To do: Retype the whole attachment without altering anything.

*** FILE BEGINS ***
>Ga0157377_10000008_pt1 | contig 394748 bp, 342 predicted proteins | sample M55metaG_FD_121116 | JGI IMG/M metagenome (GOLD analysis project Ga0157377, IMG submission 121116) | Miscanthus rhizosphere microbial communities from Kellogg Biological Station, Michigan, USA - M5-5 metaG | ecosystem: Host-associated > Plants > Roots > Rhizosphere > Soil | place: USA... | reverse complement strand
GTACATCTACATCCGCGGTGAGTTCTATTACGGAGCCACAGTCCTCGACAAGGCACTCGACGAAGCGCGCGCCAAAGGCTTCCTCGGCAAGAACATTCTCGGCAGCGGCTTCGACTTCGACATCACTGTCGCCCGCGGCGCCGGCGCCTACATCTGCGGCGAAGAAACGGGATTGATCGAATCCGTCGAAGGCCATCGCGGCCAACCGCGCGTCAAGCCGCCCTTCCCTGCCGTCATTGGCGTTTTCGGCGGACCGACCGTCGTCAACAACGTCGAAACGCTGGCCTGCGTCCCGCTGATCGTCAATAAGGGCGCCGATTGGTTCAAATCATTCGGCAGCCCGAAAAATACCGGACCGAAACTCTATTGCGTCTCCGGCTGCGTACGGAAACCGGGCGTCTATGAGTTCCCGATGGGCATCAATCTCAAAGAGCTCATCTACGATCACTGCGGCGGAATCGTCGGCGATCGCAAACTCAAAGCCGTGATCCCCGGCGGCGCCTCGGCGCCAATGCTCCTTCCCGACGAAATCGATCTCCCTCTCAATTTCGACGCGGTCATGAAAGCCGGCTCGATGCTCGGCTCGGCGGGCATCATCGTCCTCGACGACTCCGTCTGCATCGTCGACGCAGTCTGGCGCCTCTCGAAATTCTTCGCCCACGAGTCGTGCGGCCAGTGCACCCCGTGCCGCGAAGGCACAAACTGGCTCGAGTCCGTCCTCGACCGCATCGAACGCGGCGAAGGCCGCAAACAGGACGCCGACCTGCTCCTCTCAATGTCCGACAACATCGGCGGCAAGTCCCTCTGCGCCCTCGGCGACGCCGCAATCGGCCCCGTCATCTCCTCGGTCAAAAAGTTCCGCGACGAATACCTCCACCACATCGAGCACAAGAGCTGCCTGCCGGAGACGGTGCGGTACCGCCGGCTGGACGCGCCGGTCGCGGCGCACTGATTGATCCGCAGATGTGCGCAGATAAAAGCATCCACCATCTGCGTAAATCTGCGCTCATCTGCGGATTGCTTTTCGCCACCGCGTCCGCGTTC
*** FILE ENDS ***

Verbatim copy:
>Ga0157377_10000008_pt1 | contig 394748 bp, 342 predicted proteins | sample M55metaG_FD_121116 | JGI IMG/M metagenome (GOLD analysis project Ga0157377, IMG submission 121116) | Miscanthus rhizosphere microbial communities from Kellogg Biological Station, Michigan, USA - M5-5 metaG | ecosystem: Host-associated > Plants > Roots > Rhizosphere > Soil | place: USA... | reverse complement strand
GTACATCTACATCCGCGGTGAGTTCTATTACGGAGCCACAGTCCTCGACAAGGCACTCGACGAAGCGCGCGCCAAAGGCTTCCTCGGCAAGAACATTCTCGGCAGCGGCTTCGACTTCGACATCACTGTCGCCCGCGGCGCCGGCGCCTACATCTGCGGCGAAGAAACGGGATTGATCGAATCCGTCGAAGGCCATCGCGGCCAACCGCGCGTCAAGCCGCCCTTCCCTGCCGTCATTGGCGTTTTCGGCGGACCGACCGTCGTCAACAACGTCGAAACGCTGGCCTGCGTCCCGCTGATCGTCAATAAGGGCGCCGATTGGTTCAAATCATTCGGCAGCCCGAAAAATACCGGACCGAAACTCTATTGCGTCTCCGGCTGCGTACGGAAACCGGGCGTCTATGAGTTCCCGATGGGCATCAATCTCAAAGAGCTCATCTACGATCACTGCGGCGGAATCGTCGGCGATCGCAAACTCAAAGCCGTGATCCCCGGCGGCGCCTCGGCGCCAATGCTCCTTCCCGACGAAATCGATCTCCCTCTCAATTTCGACGCGGTCATGAAAGCCGGCTCGATGCTCGGCTCGGCGGGCATCATCGTCCTCGACGACTCCGTCTGCATCGTCGACGCAGTCTGGCGCCTCTCGAAATTCTTCGCCCACGAGTCGTGCGGCCAGTGCACCCCGTGCCGCGAAGGCACAAACTGGCTCGAGTCCGTCCTCGACCGCATCGAACGCGGCGAAGGCCGCAAACAGGACGCCGACCTGCTCCTCTCAATGTCCGACAACATCGGCGGCAAGTCCCTCTGCGCCCTCGGCGACGCCGCAATCGGCCCCGTCATCTCCTCGGTCAAAAAGTTCCGCGACGAATACCTCCACCACATCGAGCACAAGAGCTGCCTGCCGGAGACGGTGCGGTACCGCCGGCTGGACGCGCCGGTCGCGGCGCACTGATTGATCCGCAGATGTGCGCAGATAAAAGCATCCACCATCTGCGTAAATCTGCGCTCATCTGCGGATTGCTTTTCGCCACCGCGTCCGCGTTC